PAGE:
Natalie Alvarez is a Canadian theatre and performance scholar known for her critical analysis of Latina plays. Her publications include edited play collections and essays such as “Transcultural Dramaturgies: Latina Theatre’s Third Wave,” published in Palgrave Macmillan’s Contemporary Women Playwrights : Into the 21st Century (2013). The plays she analyzes utilize a hemispheric perspective that examines Chilean, Mexican, and Cuban refugees. Her current work –Immersions in Cultural Difference: Tourism, War, Performance (University of Michigan Press, 2018)—scrutinizes a variety of performance-based training including immersive simulations for military personnel. As part of this work, her essay “Managing Affect in Mock Afghan Villages” examines the role of Afghans playing the roles of villagers in military training camps in Canada and Britain.
Alia Bano is a London-based playwright and teacher of Pashtun origin. As a Royal Court Theatre’s young playwright she had a powerful debut success in 2009 with Shades (Methuen, 2009) about the trials around dating in the Muslim community. In addition to being named as “Most Promising New Playwright” by the Evening Standard, the play was enthusiastically received by the British press. Since then she has produced a range of new plays: Hens (2010) at the Riverside which was filmed and shown on the Sky Arts Channel, Gap (2011) at the National Theatre, published in Connections: Plays for Young People (Bloomsbury/Methuen), and Buried (2011)part of the Royal Court’s Rough Cuts season. Alia is currently commissioned to adapt a story by an Afghan woman journalist by Palindrome Productions. She will adapt one of the stories written by Afghan women journalists for Sahar Speaks which will be performed as a one-act play.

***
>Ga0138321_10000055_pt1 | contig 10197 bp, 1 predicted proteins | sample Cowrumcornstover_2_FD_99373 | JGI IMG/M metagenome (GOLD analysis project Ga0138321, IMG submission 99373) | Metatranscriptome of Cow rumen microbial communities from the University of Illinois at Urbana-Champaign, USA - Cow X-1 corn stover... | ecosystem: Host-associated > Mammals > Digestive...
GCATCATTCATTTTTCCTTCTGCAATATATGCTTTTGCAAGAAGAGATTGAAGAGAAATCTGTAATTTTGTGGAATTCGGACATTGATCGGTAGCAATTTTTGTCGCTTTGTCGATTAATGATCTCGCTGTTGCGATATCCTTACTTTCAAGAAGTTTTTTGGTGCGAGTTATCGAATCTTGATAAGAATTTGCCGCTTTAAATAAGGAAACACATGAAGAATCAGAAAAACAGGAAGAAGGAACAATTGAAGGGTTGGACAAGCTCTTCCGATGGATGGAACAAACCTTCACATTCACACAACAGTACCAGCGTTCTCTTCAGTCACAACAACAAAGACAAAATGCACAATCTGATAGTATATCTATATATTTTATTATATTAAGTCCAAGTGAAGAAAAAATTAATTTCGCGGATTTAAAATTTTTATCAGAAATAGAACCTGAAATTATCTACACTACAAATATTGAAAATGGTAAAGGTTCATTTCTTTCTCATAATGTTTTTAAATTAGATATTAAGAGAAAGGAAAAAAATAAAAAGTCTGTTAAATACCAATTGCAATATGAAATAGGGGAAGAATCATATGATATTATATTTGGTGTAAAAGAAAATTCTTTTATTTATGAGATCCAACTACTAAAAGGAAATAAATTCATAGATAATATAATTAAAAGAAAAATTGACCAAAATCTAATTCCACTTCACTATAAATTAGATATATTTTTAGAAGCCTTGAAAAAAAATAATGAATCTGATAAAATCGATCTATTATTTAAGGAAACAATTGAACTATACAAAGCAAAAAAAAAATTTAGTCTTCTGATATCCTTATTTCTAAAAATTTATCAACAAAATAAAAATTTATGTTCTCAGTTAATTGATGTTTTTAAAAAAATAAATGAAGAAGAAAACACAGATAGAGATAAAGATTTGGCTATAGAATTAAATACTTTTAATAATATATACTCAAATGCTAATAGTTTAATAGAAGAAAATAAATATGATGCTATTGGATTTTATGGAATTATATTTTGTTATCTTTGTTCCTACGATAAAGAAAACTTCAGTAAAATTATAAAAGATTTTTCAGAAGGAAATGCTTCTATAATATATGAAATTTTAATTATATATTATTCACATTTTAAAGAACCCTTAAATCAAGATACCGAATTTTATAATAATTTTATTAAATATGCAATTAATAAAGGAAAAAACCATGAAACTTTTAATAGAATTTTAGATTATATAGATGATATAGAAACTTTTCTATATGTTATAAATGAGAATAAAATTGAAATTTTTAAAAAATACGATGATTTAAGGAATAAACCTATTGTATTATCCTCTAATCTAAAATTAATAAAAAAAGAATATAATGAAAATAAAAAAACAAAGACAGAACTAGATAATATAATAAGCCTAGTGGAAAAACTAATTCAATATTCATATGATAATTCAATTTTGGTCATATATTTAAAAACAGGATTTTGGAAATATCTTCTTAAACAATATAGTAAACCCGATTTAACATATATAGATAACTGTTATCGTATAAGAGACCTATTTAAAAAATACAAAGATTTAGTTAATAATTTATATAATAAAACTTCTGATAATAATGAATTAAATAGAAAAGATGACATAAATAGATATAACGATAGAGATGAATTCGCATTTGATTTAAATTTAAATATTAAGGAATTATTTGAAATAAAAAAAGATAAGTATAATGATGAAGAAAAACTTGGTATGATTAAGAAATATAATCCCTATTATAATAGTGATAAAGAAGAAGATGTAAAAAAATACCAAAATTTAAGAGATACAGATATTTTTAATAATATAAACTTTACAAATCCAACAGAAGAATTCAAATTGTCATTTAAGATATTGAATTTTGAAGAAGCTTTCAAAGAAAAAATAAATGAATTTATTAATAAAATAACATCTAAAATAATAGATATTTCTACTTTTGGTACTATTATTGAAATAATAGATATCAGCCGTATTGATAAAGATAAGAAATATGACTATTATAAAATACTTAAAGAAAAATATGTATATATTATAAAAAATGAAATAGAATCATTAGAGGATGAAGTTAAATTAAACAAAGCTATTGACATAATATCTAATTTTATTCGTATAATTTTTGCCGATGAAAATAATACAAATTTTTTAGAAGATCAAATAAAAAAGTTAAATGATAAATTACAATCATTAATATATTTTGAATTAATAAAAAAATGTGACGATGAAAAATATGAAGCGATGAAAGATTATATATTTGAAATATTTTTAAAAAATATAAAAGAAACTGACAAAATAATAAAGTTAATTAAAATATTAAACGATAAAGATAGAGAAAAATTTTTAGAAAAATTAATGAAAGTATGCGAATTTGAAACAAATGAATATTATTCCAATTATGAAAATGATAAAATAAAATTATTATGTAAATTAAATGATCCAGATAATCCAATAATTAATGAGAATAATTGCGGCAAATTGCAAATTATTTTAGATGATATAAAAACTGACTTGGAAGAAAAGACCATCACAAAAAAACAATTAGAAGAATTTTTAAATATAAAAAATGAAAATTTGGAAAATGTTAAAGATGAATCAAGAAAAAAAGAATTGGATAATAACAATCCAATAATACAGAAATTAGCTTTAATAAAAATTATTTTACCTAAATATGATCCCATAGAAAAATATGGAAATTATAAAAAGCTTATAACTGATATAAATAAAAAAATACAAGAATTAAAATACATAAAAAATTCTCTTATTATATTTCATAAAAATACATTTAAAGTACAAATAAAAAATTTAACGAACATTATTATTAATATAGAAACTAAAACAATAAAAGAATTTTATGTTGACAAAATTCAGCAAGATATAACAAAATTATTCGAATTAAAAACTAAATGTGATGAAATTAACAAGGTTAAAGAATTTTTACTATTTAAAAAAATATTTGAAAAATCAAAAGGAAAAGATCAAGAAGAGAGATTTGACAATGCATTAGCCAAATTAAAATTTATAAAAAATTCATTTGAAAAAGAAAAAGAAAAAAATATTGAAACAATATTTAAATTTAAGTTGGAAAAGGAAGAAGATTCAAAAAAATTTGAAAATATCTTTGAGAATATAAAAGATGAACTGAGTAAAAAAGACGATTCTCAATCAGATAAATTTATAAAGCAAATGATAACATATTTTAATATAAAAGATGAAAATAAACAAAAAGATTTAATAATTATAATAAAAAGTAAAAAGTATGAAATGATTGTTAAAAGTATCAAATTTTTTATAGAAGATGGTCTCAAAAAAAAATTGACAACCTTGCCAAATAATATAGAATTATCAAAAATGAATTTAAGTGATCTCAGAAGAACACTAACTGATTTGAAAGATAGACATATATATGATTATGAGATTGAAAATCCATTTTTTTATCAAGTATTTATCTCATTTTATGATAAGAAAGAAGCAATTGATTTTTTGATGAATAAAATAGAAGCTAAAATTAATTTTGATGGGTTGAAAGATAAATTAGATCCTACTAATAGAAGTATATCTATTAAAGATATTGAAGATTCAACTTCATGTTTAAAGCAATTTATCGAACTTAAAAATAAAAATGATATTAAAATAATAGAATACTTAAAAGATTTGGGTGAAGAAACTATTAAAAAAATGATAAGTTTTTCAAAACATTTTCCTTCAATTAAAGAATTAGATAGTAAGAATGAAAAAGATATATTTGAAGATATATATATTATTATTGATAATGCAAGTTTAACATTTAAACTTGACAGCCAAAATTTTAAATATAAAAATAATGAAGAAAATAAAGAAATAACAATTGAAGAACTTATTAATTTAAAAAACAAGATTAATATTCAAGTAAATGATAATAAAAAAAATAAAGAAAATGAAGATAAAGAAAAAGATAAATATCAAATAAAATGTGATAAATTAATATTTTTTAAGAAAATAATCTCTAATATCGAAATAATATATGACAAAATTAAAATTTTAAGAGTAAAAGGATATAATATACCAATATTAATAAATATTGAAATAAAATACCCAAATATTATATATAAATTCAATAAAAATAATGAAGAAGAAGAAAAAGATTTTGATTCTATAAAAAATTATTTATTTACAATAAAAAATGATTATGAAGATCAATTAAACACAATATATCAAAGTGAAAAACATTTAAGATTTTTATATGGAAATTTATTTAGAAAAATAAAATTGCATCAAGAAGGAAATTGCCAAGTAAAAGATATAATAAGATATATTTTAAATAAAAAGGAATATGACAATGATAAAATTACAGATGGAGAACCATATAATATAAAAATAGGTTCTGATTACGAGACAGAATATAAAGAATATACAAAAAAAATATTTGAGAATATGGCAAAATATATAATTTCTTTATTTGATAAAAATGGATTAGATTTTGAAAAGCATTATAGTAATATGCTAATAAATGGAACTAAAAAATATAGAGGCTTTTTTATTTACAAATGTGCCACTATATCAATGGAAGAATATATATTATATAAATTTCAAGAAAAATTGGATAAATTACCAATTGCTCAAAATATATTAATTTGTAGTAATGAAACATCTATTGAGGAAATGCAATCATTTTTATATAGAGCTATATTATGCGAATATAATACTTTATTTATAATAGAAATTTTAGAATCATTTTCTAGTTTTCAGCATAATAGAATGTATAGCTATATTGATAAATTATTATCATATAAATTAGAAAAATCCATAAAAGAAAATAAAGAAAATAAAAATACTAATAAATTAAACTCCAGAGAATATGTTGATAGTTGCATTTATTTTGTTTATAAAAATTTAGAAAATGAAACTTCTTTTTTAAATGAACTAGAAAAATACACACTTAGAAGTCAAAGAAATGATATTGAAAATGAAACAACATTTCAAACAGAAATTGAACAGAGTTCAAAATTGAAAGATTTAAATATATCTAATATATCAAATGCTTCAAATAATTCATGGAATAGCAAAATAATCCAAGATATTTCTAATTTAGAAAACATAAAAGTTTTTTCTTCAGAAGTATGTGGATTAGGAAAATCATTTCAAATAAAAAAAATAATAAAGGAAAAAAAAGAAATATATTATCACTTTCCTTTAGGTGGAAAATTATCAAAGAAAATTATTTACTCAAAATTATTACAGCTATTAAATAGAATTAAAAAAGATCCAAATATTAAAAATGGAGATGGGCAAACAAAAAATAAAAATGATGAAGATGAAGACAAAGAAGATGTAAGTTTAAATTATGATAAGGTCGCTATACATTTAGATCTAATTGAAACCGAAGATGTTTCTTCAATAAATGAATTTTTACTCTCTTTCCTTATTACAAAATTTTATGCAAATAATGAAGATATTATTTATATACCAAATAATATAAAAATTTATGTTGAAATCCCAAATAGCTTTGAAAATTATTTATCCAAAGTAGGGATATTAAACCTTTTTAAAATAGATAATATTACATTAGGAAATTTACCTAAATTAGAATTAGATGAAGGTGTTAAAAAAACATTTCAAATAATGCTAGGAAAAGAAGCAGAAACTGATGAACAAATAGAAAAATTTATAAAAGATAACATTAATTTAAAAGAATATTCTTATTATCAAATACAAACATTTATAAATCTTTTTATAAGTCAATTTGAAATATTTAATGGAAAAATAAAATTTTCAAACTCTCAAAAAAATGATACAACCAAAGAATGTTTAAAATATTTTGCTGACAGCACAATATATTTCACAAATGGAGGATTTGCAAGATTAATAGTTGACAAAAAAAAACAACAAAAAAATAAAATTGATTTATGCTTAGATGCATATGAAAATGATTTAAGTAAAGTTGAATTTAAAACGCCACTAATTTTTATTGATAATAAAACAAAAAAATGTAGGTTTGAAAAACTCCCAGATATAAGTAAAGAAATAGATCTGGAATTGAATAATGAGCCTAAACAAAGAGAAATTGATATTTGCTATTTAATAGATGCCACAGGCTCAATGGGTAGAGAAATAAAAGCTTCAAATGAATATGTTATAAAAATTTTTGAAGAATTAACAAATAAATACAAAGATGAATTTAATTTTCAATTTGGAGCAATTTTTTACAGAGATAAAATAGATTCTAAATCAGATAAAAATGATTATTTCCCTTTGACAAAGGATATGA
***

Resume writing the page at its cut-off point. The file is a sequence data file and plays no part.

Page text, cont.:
Joël van Houdt is a photojournalist currently based in Moscow. In 2007 he began working on ‘Entering Europe’ documenting the life of an educated Moroccan refugee before, during and after migrating to Spain. The project was widely exhibited and won best photo at Germany’s Lead Academy in 2011. A six-month project in Afghanistan in 2010 turned into a five-year stay and he continues to return as often as possible to cover the ongoing conflict. In 2017, he exhibited “Kuja Meri?” (Where are you going?), his project on Afghan refugees. It opened in London and again in 2018 where, working with the Afghan ArtLords, the large-scale photos appeared on blast walls in the center of Kabul.